The educational data covered in the NFHS-5 indicate that only 39.9 percent of males and 40.3 percent females of aged 2 to 4 years were attending pre-schools of which only 69 percent were found to have attended during the period 2019-21. Not much variation is observed between the rural (38.3 percent) and Urban (43.9 percent) areas as almost the same percentage were found to be attending pre-schooling during the same period. However, more girls of this age (71.3 percent) were found attending than their counterparts boys (66.6 percent). Further, it has been observed that the percentage of children 2 to 4 years was a bit higher in the rural areas (71.3 percent) compared to 65.6 percent in the urban areas. The same information for the children aged-5 years attending pre-schools was earlier separately released by the NFHS-5.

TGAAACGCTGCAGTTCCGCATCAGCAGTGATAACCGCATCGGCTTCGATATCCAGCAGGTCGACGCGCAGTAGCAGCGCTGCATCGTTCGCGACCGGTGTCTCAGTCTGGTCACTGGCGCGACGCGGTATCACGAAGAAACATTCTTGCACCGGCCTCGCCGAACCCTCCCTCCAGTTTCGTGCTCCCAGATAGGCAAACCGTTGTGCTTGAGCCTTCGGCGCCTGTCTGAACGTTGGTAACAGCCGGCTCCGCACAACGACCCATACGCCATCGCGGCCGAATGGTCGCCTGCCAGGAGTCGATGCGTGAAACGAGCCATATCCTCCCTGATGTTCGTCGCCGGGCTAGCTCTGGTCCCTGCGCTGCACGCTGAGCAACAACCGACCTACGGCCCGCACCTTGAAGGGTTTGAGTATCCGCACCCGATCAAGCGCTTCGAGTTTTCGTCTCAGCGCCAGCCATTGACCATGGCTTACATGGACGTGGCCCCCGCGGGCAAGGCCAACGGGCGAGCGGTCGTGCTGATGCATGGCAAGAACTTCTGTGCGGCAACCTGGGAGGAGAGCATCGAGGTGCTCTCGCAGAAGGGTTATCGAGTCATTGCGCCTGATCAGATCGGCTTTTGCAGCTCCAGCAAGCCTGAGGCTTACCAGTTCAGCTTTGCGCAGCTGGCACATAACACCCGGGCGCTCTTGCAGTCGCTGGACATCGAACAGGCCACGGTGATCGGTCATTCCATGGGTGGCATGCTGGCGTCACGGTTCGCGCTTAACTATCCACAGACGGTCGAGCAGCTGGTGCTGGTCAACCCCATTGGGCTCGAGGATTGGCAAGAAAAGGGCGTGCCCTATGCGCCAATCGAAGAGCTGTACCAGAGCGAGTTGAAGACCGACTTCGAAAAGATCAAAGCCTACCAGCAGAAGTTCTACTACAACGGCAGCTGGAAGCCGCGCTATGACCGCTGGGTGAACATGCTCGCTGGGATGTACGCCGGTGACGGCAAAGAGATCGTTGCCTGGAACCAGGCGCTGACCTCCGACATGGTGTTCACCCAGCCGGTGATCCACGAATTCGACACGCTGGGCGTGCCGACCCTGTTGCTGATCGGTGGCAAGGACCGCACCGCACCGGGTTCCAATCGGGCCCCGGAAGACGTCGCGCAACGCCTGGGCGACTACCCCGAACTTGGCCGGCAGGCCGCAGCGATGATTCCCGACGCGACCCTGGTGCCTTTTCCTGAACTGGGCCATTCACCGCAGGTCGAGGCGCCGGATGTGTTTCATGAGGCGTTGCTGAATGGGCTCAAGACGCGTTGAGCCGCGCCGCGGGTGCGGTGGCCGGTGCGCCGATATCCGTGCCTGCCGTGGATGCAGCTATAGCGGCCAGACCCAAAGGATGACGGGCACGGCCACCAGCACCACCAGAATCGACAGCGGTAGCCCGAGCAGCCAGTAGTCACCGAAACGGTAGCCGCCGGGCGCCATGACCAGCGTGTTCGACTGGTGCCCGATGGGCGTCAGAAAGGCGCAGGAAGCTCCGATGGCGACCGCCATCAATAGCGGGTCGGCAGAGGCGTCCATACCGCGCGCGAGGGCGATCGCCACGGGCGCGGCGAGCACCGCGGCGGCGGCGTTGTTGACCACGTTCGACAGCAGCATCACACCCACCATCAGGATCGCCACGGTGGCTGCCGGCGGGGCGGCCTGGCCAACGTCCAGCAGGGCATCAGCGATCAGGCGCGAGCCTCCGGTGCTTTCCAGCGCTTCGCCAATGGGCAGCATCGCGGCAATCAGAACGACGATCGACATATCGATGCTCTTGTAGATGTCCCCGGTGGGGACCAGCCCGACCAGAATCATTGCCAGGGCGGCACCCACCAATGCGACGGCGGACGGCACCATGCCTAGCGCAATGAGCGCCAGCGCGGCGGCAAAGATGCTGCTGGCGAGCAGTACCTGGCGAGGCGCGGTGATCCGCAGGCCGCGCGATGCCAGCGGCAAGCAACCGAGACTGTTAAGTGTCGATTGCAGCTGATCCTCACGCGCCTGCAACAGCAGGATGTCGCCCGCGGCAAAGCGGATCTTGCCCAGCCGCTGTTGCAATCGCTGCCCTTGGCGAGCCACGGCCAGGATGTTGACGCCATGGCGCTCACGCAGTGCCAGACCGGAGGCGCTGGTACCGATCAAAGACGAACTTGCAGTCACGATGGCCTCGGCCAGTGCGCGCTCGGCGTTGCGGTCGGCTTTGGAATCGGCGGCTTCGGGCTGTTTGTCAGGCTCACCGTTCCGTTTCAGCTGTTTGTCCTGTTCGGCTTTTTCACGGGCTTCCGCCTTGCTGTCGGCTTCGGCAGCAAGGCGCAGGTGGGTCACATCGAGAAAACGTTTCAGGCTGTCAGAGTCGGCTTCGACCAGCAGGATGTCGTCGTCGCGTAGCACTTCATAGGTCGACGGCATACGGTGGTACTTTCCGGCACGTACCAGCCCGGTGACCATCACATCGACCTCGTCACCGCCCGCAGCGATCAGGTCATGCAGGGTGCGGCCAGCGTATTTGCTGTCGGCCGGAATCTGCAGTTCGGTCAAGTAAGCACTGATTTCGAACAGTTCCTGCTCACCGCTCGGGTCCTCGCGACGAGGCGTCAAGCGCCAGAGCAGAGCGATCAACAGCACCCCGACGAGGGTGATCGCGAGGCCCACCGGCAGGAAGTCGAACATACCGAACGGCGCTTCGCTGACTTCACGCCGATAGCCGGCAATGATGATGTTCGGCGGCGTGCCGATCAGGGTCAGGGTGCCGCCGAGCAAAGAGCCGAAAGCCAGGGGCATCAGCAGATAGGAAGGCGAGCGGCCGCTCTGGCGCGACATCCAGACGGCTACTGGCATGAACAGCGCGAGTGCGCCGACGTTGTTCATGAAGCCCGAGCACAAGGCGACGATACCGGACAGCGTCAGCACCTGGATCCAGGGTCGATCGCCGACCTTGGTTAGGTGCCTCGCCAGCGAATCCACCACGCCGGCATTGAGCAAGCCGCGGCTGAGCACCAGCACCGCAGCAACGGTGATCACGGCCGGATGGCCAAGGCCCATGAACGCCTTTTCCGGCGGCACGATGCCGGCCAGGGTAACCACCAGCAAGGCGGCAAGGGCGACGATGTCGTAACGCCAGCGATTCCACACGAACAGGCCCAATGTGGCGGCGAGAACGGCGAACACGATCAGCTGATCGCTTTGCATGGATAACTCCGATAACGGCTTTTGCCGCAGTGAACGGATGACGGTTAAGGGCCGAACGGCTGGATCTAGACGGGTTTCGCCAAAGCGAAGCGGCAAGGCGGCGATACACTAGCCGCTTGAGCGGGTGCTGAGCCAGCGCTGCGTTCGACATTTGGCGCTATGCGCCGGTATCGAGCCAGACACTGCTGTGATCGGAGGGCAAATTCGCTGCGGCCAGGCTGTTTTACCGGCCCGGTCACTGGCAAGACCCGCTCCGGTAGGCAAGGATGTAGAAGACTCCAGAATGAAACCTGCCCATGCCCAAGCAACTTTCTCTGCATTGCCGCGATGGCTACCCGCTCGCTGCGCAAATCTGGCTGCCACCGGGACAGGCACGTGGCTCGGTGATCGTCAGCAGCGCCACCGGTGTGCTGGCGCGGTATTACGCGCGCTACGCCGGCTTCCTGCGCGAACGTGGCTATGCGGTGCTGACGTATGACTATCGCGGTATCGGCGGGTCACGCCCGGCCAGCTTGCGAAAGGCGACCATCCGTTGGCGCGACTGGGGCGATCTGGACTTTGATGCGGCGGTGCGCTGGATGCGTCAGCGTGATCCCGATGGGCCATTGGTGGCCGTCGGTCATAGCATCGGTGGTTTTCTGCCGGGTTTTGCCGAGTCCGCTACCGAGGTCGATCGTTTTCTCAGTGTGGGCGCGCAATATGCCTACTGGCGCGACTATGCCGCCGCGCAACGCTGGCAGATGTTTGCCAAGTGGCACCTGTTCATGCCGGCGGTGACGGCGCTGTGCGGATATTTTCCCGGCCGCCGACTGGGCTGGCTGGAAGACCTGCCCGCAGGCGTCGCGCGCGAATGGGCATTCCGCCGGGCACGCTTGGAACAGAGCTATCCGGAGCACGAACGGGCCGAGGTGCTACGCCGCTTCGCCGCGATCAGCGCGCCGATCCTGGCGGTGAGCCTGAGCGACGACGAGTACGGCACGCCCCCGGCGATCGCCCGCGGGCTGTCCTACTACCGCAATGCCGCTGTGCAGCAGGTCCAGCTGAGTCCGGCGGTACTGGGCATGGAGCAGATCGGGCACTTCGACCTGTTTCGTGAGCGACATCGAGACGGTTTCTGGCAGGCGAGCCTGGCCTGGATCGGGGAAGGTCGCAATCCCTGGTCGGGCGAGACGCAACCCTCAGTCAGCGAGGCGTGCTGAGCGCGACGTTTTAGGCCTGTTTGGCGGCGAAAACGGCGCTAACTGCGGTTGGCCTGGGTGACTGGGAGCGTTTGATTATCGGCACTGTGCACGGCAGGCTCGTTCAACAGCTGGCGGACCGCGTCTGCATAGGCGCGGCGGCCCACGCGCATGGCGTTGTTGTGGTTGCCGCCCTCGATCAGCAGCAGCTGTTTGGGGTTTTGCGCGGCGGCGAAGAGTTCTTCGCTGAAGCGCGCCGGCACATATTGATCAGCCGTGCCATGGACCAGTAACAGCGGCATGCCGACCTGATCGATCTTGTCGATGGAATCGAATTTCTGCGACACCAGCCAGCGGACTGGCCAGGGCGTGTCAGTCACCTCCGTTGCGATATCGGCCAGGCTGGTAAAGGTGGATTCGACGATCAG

The NFHS-5 also disseminated 6-17 years population attending schools which reveals that 87.4 percent of the population of this age group were attending schools during 2019-20; however, the percentage was observed to be higher in the urban areas (90.4 percent) than the same in the rural areas (86.1 percent). Not much difference is observed between males (88.2 percent) and females (86.5 percent) attending school.